No More Failures Ever As Moral Hazard Goes Global: Austria's Hypo Alpe Adria Nationalized
The only way to maintain the global Ponzi bubble as insiders cash out in ever increasing droves has now become a wave of rolling bailouts not only in the US, but across the entire world. The latest little casualty that could: Austria's Hypo Group Alpe Adria, the country's fifth largest bank by assets, which was nationalized ealier in a €5.5 billion bailout package. But ignore that: Europe is long and strong, with no bank balance sheet assets writedowns, a flourishing export economy, a surging currency and unprecedented growth ahead of soon to be (non) bankrupt Eastern European and Baltic states. The sarcasm in the previous statement is certainly not lost on the Austrian National Bank which said that "the whole Austrian economy has been able to avert a massive threat at a critical moment in time." No further commentary needed. Ben Bernanke's Moral Hazard world tour soon coming to an insolvent bank near your cottage.
More from Dow Jones:
The deal required the personal intervention of European Central Bank president Jean-Claude Trichet, who called both Austrian Chancellor Werner Faymann and Horst Seehofer, governor of the German state of Bavaria, to ensure that the bank, 67% owned by Bavaria's BayernLB, was rescued.
Trichet's involvement underscores enduring worries in the highest circles about the stability of Europe's banking system, after the crippling losses suffered by many banks in the financial crisis. With only EUR43 billion in assets, HGAA is by no means a large bank from a continental perspective, and operates mainly in southeastern Europe, outside the euro zone and even the European Union.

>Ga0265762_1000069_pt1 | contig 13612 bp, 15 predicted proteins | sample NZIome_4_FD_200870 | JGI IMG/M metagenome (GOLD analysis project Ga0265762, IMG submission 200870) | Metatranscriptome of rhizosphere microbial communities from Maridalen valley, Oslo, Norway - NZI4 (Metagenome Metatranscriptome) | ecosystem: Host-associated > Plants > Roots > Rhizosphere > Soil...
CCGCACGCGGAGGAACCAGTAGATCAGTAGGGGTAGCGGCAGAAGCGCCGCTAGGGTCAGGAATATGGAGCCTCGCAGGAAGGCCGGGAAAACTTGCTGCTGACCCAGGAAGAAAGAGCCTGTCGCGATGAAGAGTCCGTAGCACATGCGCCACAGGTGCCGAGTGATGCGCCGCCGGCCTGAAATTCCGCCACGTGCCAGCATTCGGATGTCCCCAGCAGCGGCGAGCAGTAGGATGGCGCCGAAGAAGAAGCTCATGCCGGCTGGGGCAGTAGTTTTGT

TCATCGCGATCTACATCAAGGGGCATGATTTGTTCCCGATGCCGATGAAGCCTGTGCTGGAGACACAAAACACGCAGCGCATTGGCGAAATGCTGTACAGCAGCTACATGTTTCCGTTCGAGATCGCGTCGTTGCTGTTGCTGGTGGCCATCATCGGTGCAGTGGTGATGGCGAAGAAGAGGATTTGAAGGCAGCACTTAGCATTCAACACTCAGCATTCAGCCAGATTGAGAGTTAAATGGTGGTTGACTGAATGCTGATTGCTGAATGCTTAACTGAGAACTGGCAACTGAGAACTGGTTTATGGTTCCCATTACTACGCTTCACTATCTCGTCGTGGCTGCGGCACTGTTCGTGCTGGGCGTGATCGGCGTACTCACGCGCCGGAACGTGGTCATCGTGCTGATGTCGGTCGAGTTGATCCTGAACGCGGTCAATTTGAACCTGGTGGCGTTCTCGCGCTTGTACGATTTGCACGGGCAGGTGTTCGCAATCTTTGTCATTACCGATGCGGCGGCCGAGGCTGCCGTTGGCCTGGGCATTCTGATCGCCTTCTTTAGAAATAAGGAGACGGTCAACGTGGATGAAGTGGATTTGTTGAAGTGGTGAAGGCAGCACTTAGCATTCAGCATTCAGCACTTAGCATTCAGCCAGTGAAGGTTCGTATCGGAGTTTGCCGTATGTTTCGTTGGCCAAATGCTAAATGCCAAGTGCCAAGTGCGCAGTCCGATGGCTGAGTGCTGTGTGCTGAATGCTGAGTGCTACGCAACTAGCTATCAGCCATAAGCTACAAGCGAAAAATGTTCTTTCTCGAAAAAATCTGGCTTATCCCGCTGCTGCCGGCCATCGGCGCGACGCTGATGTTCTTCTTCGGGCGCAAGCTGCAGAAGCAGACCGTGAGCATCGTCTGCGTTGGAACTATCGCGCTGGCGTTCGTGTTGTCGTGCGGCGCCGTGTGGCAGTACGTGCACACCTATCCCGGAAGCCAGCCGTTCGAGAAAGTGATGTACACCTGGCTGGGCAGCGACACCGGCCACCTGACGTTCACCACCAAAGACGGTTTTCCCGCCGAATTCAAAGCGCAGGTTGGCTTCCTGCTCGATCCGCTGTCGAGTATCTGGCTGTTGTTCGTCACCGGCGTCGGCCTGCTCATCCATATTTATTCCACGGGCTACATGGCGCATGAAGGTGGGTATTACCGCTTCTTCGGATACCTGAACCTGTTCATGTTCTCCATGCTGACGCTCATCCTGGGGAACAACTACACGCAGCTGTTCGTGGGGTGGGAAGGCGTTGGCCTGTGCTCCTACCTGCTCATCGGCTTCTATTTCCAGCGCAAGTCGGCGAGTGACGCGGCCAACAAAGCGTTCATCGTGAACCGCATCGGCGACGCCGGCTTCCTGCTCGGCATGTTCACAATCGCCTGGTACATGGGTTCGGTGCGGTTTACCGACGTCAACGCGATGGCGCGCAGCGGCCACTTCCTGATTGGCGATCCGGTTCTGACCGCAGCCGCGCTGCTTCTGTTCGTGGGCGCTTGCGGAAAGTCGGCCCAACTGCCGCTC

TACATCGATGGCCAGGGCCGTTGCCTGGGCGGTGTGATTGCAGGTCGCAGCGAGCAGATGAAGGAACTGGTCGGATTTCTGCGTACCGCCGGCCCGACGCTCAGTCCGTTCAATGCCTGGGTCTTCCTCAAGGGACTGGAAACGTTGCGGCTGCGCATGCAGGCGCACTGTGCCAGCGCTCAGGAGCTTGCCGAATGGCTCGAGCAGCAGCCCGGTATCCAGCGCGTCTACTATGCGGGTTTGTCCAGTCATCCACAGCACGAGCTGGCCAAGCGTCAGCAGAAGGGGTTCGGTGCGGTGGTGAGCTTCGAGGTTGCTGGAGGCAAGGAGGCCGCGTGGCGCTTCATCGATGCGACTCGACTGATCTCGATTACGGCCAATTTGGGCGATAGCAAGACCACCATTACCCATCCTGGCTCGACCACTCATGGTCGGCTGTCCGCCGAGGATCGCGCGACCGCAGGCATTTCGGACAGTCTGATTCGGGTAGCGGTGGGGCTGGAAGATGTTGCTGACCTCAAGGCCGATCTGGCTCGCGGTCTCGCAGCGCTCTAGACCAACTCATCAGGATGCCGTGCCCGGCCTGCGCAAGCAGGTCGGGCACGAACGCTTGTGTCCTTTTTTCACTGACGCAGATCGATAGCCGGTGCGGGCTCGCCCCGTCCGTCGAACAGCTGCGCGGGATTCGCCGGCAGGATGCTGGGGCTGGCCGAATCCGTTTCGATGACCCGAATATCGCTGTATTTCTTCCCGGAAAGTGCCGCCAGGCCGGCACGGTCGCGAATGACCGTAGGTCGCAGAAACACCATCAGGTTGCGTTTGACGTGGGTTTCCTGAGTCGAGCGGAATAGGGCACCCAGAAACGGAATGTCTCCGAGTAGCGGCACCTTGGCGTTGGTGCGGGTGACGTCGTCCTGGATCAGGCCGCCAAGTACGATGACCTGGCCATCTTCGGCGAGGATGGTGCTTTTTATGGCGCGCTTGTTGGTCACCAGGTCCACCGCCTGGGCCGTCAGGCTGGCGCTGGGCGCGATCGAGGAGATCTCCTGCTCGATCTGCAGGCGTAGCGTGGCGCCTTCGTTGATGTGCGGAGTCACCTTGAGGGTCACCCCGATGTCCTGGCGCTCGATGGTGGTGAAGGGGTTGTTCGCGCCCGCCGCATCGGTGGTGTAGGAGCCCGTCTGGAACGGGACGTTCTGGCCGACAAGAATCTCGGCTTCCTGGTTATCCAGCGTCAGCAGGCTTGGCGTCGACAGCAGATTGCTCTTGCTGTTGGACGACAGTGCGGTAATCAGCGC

The deal averts an insolvency that would have strained Austria's domestic banking market in its own right, and dealt a possibly damaging blow to the standing of other Austrian banks. They expanded rapidly in central and eastern Europe over the last decade, and are now accordingly stretched by problems with heavy loan and foreign-exchange losses in those markets.
The risk of contagion spreading from either the Austrian or the Balkan banking market appears to have been considered too large to ignore.
Before an emergency shareholder meeting at the weekend, neither Bavaria, nor the Austrian federal government, nor HGAA's minority Austrian shareholders had been willing to inject extra funds to keep HGAA alive.
"In the end, ECB President Trichet called Chancellor Faymann, to make clear the seriousness of the situation," an informed source said, requesting anonymity.
Trichet and Deutsche Bundesbank president Axel Weber also called Bavarian Governor Horst Seehofer to urge him to agree to a deal, people in the banking world told Dow Jones. The Bundesbank confirmed only that it "had participated in the background" to finding a solution.
Under the terms of the deal, the Austrian federal government will assume 100% of HGAA's equity and underwrite EUR450 million in new equity, while the former shareholders will waive claims of just over EUR1 billion, and continue to extend EUR3.4 billion of liquidity support to the bank in place. Austria's largest banks, including UniCredit SpA, Raiffeisen Zentralbank and Erste Bank AG, also agreed to provide another EUR500 million in contingency liquidity support.
And the sad summation:
Meanwhile, in Vienna, the only Austrian institution big enough to save HGAA was a federal government that had already bailed out the country's banks with EUR90 billion of its own taxpayers' money.
We wish those without the Chairman's printing presses all the best as they now seek to slavage bank after bankrupt bank in order to prevent the disclose of the global emperor's complete and absurd nudity.